Be ready and willing to devote some time to this. If you don't complete the process, you may do more harm than good. Hold the child, and wait until he calms down and relaxes. Often he might cry or even fall asleep as the anger subsides. Through this gesture you are communicating love, acceptance, safety, protection and power all at the same time. What to have the child do — In some cases, the child may need to release anger physically. This can be accomplished in a number of ways:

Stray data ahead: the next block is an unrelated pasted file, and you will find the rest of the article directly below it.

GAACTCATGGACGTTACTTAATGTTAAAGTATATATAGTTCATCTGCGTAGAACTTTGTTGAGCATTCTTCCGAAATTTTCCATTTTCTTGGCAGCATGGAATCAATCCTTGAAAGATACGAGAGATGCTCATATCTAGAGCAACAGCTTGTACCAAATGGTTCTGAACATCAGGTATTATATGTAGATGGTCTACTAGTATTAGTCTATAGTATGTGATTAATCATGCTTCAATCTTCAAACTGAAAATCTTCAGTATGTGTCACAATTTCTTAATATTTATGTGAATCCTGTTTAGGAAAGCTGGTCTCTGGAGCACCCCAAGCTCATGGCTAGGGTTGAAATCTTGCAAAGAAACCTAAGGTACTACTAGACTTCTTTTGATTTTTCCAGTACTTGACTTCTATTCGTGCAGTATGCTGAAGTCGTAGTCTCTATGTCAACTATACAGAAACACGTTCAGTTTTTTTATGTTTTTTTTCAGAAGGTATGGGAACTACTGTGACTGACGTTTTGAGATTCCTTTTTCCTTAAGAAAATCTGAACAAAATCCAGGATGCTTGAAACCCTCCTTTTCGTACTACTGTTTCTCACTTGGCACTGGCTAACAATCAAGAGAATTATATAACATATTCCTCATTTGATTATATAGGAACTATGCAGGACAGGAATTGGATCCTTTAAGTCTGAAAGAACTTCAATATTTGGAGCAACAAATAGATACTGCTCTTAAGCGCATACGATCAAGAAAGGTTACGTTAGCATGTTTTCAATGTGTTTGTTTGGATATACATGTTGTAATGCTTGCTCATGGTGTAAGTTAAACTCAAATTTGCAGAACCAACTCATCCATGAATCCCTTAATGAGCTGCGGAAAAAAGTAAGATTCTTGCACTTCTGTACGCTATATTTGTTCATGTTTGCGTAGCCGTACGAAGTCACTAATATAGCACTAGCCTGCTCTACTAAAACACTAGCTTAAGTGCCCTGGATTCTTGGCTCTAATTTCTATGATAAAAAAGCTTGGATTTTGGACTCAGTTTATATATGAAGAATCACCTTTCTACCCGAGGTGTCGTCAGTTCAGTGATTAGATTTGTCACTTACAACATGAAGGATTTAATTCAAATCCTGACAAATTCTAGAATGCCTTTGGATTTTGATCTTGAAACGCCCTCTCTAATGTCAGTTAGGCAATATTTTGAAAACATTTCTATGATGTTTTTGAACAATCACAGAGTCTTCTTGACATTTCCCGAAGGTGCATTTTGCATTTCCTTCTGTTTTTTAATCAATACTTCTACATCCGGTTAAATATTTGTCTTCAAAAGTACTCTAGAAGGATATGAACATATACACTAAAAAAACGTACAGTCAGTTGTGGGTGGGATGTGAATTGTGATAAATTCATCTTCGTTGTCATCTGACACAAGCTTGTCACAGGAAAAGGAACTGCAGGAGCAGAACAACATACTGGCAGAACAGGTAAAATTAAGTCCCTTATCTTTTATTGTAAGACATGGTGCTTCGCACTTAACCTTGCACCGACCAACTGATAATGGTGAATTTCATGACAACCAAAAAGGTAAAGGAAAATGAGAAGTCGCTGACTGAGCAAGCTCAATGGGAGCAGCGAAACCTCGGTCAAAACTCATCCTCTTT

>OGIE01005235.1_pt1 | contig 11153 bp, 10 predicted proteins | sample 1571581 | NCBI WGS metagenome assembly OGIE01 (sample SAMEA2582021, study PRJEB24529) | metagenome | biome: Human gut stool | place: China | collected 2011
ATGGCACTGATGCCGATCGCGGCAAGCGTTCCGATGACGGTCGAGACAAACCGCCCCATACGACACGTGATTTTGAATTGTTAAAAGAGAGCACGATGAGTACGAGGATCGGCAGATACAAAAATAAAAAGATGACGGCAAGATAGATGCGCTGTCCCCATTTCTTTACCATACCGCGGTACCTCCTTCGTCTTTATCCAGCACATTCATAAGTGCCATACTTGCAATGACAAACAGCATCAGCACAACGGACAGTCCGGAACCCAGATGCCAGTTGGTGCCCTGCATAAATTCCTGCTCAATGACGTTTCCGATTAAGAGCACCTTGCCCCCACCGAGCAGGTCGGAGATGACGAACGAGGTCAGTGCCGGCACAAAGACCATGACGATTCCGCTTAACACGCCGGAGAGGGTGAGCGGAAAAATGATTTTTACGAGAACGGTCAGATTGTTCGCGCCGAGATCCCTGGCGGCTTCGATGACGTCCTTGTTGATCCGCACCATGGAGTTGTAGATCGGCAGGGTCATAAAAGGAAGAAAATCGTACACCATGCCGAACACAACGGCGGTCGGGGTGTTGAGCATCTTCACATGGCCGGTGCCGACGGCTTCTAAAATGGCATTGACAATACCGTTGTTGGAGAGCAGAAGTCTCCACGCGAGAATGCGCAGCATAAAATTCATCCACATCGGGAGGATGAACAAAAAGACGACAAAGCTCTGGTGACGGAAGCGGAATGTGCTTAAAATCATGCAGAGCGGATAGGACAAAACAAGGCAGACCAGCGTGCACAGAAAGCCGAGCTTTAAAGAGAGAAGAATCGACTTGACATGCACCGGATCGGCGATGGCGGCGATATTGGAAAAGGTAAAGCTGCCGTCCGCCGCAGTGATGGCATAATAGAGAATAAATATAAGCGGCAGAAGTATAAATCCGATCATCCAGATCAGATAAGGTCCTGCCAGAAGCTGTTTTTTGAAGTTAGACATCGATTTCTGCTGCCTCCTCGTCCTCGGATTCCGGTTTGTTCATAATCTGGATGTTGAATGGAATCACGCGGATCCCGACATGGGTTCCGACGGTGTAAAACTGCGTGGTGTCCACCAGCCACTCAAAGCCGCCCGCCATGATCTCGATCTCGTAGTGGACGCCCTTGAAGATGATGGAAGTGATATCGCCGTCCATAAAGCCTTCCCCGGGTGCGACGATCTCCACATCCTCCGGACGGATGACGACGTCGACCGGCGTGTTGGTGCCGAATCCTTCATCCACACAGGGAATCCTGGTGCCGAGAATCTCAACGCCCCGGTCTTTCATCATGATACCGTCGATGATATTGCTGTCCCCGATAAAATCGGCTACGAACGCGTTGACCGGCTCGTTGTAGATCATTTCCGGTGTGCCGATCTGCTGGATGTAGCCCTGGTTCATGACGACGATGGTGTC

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Supervised play with toys, or play therapy in a professional setting, can be very effective in helping children release anger. The violence that occurs between the toy characters is nondestructive, and can be very informative to the therapist and/or the parent who is observing. This can also include drawing pictures, or throwing clay against a wall or board where no harm can be done. Hitting pillows or a mattress with a harmless object such as a nerf bat or bataca bat. This can be done in a playful manner, and the child will still receive benefit. In therapy, I often call it "the anger game", so that children feel safe in approaching the activity. Children may sometimes benefit from the "temper tantrum technique" described in Chapter 12. Parents should use their own judgment as to when it is necessary to contract for the services of a professional for this type of exercise.